September 29, 2022

The death of young woman Mahsa Amini while detained by Iran’s so-called “morality police” in September has outraged people across the country, leading to three days of protests, strikes and sit-ins in the capital Tehran and in the Kurdish region of Iran. Security forces have responded violently by beating and arresting protesters, firing live bullets and limiting internet connection in the Kurdish areas of Iran.

Mahsa Amini was 22 years old. The young Iranian woman was from Saqqez, a Kurdish city in western Iran, and was arrested in Tehran on September 13 by the notorious vice squad known as “Gasht-e-Ershad”. Her crime: “not wearing the right clothes”.

A video shared on Twitter on Sept. 19 shows clashes between riot police and protesters in Divandareh, Iran.


In a video posted to Twitter on Sept. 19, protesters say, “Mullahs have to fuck off.”


Under Islamic Sharia law in the Islamic Republic of Iran, women in Iran are required to cover their hair and body in a conservative manner. The Gasht-e-Ershad, or morality police, is responsible for enforcing this law, which was made mandatory after the 1979 Islamic Revolution.

A video posted to Twitter on September 19 shows stores closed during a general strike in Bukan, a city in Iran’s Kurdistan province.


She was taken to hospital just two hours later after losing consciousness at the Vozara Police Station in northern Tehran. According to an Instagram post from Kasra Hospital (which has since been deleted), Amini was left brain dead and in cardiac arrest. She finally died on September 16 after spending three days in the hospital.

The now-deleted Instagram post from Kasra Hospital confirming that Mahsa Amini was taken there on Shahrivar 22 [Iranian calendar, September 13] in a state of “brain death”. © Observers

The Islamic Republic announced that the cause of death was “natural” and was caused by a heart attack. The bad reputation and well-known brutality of the Iranian police, as well as the published evidence, led many Iranians to believe that Amini had been beaten and killed by the vice squad.

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A number of Iranian doctors diagnosed Amini’s condition as a “severe concussion” based on a photo of her in the hospital shared on social media.

They said bleeding from her ear and black eyes were signs that she had suffered brain damage, as opposed to a heart attack or stroke, as the Iranian regime claimed.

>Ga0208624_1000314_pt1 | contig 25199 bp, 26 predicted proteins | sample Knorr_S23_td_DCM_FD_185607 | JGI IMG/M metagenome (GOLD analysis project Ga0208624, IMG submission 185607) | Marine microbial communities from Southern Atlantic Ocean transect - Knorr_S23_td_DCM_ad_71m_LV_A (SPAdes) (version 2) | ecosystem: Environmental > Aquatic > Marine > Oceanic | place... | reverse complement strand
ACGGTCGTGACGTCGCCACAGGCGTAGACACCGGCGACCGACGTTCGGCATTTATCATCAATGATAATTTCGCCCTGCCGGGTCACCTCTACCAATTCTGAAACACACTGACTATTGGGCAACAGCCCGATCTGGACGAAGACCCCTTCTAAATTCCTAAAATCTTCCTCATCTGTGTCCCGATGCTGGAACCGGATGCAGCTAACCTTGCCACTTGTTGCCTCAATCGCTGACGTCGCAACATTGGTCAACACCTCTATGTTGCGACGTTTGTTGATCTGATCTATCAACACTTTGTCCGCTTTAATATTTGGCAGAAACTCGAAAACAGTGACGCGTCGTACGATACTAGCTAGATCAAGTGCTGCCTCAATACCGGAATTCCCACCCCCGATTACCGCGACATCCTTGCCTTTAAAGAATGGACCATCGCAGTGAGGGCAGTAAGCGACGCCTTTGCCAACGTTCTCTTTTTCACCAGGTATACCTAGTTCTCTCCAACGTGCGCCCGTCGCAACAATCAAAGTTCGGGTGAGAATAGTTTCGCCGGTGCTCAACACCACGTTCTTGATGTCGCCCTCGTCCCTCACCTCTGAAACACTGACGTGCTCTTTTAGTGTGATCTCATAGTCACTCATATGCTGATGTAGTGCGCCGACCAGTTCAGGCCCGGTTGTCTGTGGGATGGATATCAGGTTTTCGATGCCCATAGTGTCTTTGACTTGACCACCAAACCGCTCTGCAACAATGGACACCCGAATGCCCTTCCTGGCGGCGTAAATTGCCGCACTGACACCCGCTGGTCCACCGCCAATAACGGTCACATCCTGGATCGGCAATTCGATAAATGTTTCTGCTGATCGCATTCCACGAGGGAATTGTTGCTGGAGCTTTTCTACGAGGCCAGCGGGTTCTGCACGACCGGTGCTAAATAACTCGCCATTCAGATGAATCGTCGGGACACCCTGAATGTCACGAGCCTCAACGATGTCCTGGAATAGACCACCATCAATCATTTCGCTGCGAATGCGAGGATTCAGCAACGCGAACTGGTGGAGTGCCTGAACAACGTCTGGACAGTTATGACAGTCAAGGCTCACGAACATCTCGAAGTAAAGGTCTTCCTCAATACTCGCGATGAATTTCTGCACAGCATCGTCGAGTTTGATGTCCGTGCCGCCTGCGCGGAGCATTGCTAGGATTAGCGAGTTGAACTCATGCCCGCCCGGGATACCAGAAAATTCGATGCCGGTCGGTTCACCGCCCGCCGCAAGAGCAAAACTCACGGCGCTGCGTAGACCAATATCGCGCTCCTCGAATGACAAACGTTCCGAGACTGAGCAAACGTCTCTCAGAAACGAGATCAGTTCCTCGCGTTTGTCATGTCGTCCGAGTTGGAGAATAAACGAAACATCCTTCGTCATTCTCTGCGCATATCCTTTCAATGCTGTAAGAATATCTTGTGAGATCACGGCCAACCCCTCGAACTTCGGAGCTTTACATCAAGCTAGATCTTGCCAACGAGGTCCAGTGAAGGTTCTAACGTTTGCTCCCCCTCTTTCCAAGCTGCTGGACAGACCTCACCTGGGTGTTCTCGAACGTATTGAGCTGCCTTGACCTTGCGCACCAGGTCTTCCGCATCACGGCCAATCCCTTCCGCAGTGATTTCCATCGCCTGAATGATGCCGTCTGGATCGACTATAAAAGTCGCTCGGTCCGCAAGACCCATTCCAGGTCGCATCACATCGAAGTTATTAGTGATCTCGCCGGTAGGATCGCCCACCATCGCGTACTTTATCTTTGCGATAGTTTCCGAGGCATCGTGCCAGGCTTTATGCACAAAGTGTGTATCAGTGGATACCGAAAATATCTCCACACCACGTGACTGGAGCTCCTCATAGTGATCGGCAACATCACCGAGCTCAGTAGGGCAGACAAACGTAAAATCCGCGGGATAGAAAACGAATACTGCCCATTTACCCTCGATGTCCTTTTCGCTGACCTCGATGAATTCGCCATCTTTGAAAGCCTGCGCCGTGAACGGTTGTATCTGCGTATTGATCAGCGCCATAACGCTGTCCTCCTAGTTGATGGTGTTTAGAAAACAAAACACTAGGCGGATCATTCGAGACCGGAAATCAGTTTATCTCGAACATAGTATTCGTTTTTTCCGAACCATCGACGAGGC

In addition, a London-based Persian-language media published some of Amini’s medical scans taken at Kasra Hospital, which had been supplied by a hacker group that hacked into the hospital’s database. The scans showed a skull fracture and a confirmed concussion.

A video posted to Twitter on Sept. 19 shows students from Tehran University shouting, “I’ll kill everyone who killed my sister.”


‘I’m tired of being a slave to these Islamists’

Agrin (not her real name) is a young Iranian girl who lives in Sanandaj, the capital of the Kurdistan province of Iran. She has participated in the protests in her city:

I’ve been attending all the protests for the past few days and I’m going again today. I’m going to the main street where people gather and sing and cry, and I won’t wear a headscarf. I swore to myself that I will never wear a headscarf again, even if they kill me, torture me, I will not submit again. I see hundreds of women doing the same every day.

This dress code, this piece of clothing, has never been part of our culture – not as Iranians and certainly not as Kurds. Our mothers, and now us, have endured it for 40 years.

In the wake of growing anti-hijab sentiment in Iran, some Iranian clothing brands have have announced that they will stop manufacturing and selling hijabi clothing.

A video posted to Twitter on Sept. 17 shows a man injured by a gunshot after officers opened fire at a protest in Iran’s Saqqez.


‘It’s not our culture, our clothes’

Agrin continued:

We have been deprived of our basic rights as women and as Kurds. We have no security, we have no jobs, our environment has turned to dust, we have no money, we have no freedom. There is nothing, absolutely nothing, that remains unscathed thanks to these Islamic rulers.

And now they’re killing us for not wearing the dress code they imposed on us. It’s not our culture, our dress, but we have to submit exactly to their cruel rules, just like slaves.

I am tired of being a slave to these Islamists. I hate them and you can talk to anyone, they have the same feelings as me.

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A video shared on Twitter on September 17 shows women taking off their scarf in Saqqez, Iran.


Ahmad Mirzaei, the commander of Tehran’s Morals Police was removed on September 19, according to Iranian media. The resignation was a rare gesture in the Islamic Republic following three days of protests. However, our observer in Sanandaj says the move was “far from enough”.

I saw the news, it’s ridiculous, not enough. I also see some so-called reformists on social media calling for the closure of the morality police. No, that’s not what we want. The Islamic Republic is evil, the main source of all our misery, the reason why so much struggle is coming to us. The Islamic Republic must disappear and I hope that this time the blood of Mahsa on their hands will end their days.

The death of Mahsa Amini in the custody of the vice squad in Iran has also provoked international reactions. Many Iranian and non-Iranian celebrities shared her story and called for the Islamic Republic to be held responsible for her death. Speakers included actors Sharon Stone, Nathaniel Buzolic, Nazanin Boniadi, writers JK Rowlings, Elif Shafak and former Iranian football superstar Ali Karimi.

Many Iranian activists also shared videos of themselves cutting their hair on social media in protest against the alleged murder of Mahsa Amini.